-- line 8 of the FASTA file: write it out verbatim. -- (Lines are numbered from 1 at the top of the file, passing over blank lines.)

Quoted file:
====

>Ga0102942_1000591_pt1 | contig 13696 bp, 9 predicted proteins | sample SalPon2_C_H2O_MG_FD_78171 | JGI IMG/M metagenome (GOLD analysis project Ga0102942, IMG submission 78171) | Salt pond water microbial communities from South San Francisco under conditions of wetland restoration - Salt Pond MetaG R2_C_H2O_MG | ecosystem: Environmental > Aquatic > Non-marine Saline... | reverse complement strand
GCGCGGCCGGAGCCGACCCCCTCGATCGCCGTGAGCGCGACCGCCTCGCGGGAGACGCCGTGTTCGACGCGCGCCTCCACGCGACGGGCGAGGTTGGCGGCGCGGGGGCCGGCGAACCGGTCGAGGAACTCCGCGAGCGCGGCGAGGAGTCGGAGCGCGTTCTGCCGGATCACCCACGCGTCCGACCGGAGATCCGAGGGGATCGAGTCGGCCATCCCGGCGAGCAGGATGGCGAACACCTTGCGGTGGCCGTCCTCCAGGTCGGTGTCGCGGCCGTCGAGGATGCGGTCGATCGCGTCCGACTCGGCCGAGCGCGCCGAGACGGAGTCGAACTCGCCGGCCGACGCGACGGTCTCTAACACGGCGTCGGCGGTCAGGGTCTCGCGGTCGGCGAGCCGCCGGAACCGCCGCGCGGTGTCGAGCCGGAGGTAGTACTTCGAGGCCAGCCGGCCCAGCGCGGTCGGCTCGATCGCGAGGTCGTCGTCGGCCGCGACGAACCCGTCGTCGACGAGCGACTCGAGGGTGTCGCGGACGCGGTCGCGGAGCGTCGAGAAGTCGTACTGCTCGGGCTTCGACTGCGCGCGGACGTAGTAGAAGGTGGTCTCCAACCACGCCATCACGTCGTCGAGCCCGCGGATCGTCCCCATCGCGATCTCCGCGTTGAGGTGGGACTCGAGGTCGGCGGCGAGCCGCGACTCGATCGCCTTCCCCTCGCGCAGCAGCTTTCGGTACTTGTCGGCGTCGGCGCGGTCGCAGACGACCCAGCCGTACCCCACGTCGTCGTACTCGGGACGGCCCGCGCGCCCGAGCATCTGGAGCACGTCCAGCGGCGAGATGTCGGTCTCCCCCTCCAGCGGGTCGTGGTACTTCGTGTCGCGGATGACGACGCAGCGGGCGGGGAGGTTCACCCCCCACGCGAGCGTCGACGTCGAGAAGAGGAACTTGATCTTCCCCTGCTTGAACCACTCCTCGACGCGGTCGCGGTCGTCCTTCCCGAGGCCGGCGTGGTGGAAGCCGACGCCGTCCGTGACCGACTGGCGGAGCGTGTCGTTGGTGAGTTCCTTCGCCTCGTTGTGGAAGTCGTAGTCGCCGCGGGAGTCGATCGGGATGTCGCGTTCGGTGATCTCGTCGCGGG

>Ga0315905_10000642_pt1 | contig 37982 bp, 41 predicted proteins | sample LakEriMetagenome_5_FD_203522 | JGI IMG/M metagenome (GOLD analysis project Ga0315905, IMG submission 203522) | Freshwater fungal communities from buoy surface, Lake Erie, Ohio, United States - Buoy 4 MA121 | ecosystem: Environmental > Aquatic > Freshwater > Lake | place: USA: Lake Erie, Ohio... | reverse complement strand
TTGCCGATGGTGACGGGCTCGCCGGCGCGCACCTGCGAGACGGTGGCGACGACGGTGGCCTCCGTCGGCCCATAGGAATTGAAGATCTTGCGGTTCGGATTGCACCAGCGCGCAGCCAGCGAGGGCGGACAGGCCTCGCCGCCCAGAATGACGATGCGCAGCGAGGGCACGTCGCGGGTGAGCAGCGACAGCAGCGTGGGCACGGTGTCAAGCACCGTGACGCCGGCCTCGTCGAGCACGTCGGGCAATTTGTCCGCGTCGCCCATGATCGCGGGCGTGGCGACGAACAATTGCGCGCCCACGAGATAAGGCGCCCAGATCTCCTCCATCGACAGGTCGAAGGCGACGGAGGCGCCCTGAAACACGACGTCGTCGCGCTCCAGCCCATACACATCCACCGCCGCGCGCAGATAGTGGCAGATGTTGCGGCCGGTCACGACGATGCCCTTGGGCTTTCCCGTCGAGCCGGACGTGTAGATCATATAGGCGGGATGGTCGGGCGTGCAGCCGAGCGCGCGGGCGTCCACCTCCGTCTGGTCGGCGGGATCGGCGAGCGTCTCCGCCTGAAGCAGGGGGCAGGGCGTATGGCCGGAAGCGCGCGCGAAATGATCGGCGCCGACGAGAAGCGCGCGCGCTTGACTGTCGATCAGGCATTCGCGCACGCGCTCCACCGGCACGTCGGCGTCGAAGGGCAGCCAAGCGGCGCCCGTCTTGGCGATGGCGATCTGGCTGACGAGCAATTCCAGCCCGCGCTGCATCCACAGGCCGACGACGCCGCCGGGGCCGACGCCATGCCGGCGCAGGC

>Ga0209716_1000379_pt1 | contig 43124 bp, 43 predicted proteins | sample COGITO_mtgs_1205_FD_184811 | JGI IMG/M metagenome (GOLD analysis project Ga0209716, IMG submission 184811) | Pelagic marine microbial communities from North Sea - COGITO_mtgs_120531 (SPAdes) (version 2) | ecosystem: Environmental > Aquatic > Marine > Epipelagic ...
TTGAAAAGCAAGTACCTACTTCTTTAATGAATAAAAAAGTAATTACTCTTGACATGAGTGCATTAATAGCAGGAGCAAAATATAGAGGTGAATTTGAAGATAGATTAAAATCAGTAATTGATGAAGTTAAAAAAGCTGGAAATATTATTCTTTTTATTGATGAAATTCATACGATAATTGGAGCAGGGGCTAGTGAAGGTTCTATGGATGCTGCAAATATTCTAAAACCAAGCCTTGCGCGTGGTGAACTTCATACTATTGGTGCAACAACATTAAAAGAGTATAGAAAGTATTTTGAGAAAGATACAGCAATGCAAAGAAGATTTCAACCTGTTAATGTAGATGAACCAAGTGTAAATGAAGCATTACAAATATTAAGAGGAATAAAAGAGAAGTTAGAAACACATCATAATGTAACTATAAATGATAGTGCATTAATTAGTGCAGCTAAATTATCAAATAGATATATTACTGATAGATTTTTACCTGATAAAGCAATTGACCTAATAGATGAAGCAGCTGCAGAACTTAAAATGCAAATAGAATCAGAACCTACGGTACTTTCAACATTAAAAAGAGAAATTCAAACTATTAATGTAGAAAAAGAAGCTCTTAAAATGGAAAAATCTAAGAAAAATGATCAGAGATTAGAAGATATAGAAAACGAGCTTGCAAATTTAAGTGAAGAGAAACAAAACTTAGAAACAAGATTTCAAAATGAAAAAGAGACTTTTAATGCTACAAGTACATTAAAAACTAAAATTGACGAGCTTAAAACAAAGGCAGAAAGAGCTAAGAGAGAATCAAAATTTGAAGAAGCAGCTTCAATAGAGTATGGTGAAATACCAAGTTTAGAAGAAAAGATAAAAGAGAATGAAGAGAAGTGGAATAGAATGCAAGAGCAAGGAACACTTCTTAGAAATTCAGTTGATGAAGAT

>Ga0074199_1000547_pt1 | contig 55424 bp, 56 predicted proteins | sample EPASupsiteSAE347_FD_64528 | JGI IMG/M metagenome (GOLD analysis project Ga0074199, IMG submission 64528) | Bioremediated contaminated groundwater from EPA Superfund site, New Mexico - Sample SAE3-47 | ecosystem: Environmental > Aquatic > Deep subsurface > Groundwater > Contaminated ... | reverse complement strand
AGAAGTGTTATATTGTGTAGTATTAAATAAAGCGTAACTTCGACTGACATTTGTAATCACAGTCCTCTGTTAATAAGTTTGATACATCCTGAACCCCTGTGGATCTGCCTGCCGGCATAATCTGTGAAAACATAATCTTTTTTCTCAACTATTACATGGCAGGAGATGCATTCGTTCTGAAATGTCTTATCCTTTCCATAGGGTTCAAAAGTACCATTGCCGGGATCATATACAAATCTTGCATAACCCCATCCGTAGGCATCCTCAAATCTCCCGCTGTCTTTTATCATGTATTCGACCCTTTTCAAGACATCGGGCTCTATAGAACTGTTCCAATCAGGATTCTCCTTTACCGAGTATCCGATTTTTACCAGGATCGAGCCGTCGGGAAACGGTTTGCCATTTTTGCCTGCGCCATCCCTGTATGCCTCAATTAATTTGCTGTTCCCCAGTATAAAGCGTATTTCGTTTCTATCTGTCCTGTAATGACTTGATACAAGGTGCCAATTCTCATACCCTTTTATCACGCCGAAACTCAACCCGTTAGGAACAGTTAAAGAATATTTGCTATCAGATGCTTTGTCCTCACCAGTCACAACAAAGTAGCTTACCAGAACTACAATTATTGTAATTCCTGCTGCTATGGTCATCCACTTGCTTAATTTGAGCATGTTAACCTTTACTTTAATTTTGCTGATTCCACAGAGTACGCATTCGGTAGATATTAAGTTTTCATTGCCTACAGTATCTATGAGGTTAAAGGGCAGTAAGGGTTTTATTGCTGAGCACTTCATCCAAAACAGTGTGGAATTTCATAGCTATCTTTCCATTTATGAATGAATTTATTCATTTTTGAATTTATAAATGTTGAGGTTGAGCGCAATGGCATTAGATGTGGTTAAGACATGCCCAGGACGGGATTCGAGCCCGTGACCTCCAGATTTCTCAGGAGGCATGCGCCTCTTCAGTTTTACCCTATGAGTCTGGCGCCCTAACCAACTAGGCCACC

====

AGAAGTGTTATATTGTGTAGTATTAAATAAAGCGTAACTTCGACTGACATTTGTAATCACAGTCCTCTGTTAATAAGTTTGATACATCCTGAACCCCTGTGGATCTGCCTGCCGGCATAATCTGTGAAAACATAATCTTTTTTCTCAACTATTACATGGCAGGAGATGCATTCGTTCTGAAATGTCTTATCCTTTCCATAGGGTTCAAAAGTACCATTGCCGGGATCATATACAAATCTTGCATAACCCCATCCGTAGGCATCCTCAAATCTCCCGCTGTCTTTTATCATGTATTCGACCCTTTTCAAGACATCGGGCTCTATAGAACTGTTCCAATCAGGATTCTCCTTTACCGAGTATCCGATTTTTACCAGGATCGAGCCGTCGGGAAACGGTTTGCCATTTTTGCCTGCGCCATCCCTGTATGCCTCAATTAATTTGCTGTTCCCCAGTATAAAGCGTATTTCGTTTCTATCTGTCCTGTAATGACTTGATACAAGGTGCCAATTCTCATACCCTTTTATCACGCCGAAACTCAACCCGTTAGGAACAGTTAAAGAATATTTGCTATCAGATGCTTTGTCCTCACCAGTCACAACAAAGTAGCTTACCAGAACTACAATTATTGTAATTCCTGCTGCTATGGTCATCCACTTGCTTAATTTGAGCATGTTAACCTTTACTTTAATTTTGCTGATTCCACAGAGTACGCATTCGGTAGATATTAAGTTTTCATTGCCTACAGTATCTATGAGGTTAAAGGGCAGTAAGGGTTTTATTGCTGAGCACTTCATCCAAAACAGTGTGGAATTTCATAGCTATCTTTCCATTTATGAATGAATTTATTCATTTTTGAATTTATAAATGTTGAGGTTGAGCGCAATGGCATTAGATGTGGTTAAGACATGCCCAGGACGGGATTCGAGCCCGTGACCTCCAGATTTCTCAGGAGGCATGCGCCTCTTCAGTTTTACCCTATGAGTCTGGCGCCCTAACCAACTAGGCCACC